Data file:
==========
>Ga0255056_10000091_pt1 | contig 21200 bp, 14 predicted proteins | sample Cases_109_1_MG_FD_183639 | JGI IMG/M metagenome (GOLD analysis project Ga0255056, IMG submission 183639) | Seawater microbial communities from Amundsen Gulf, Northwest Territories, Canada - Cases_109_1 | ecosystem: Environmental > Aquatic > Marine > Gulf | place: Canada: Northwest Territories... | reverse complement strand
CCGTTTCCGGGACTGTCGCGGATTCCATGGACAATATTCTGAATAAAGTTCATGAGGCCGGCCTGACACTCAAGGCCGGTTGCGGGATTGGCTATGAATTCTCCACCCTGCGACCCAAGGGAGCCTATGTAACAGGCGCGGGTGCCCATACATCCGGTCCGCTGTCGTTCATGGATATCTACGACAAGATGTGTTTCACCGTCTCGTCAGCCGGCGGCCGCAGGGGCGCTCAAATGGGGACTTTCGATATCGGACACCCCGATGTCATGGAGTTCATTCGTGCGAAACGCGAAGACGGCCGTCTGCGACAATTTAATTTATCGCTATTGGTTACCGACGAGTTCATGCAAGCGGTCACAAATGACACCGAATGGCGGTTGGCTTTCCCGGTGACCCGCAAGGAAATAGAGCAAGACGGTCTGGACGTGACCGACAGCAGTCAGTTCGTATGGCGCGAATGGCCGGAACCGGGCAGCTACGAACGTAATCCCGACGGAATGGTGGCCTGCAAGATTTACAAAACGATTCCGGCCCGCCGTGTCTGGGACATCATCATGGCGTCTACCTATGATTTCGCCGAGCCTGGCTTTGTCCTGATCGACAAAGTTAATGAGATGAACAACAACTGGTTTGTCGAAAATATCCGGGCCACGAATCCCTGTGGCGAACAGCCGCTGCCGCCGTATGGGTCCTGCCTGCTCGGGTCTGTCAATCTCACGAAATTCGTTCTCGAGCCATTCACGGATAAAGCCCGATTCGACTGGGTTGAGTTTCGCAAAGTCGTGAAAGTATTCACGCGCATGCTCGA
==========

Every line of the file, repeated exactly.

>Ga0255056_10000091_pt1 | contig 21200 bp, 14 predicted proteins | sample Cases_109_1_MG_FD_183639 | JGI IMG/M metagenome (GOLD analysis project Ga0255056, IMG submission 183639) | Seawater microbial communities from Amundsen Gulf, Northwest Territories, Canada - Cases_109_1 | ecosystem: Environmental > Aquatic > Marine > Gulf | place: Canada: Northwest Territories... | reverse complement strand
CCGTTTCCGGGACTGTCGCGGATTCCATGGACAATATTCTGAATAAAGTTCATGAGGCCGGCCTGACACTCAAGGCCGGTTGCGGGATTGGCTATGAATTCTCCACCCTGCGACCCAAGGGAGCCTATGTAACAGGCGCGGGTGCCCATACATCCGGTCCGCTGTCGTTCATGGATATCTACGACAAGATGTGTTTCACCGTCTCGTCAGCCGGCGGCCGCAGGGGCGCTCAAATGGGGACTTTCGATATCGGACACCCCGATGTCATGGAGTTCATTCGTGCGAAACGCGAAGACGGCCGTCTGCGACAATTTAATTTATCGCTATTGGTTACCGACGAGTTCATGCAAGCGGTCACAAATGACACCGAATGGCGGTTGGCTTTCCCGGTGACCCGCAAGGAAATAGAGCAAGACGGTCTGGACGTGACCGACAGCAGTCAGTTCGTATGGCGCGAATGGCCGGAACCGGGCAGCTACGAACGTAATCCCGACGGAATGGTGGCCTGCAAGATTTACAAAACGATTCCGGCCCGCCGTGTCTGGGACATCATCATGGCGTCTACCTATGATTTCGCCGAGCCTGGCTTTGTCCTGATCGACAAAGTTAATGAGATGAACAACAACTGGTTTGTCGAAAATATCCGGGCCACGAATCCCTGTGGCGAACAGCCGCTGCCGCCGTATGGGTCCTGCCTGCTCGGGTCTGTCAATCTCACGAAATTCGTTCTCGAGCCATTCACGGATAAAGCCCGATTCGACTGGGTTGAGTTTCGCAAAGTCGTGAAAGTATTCACGCGCATGCTCGA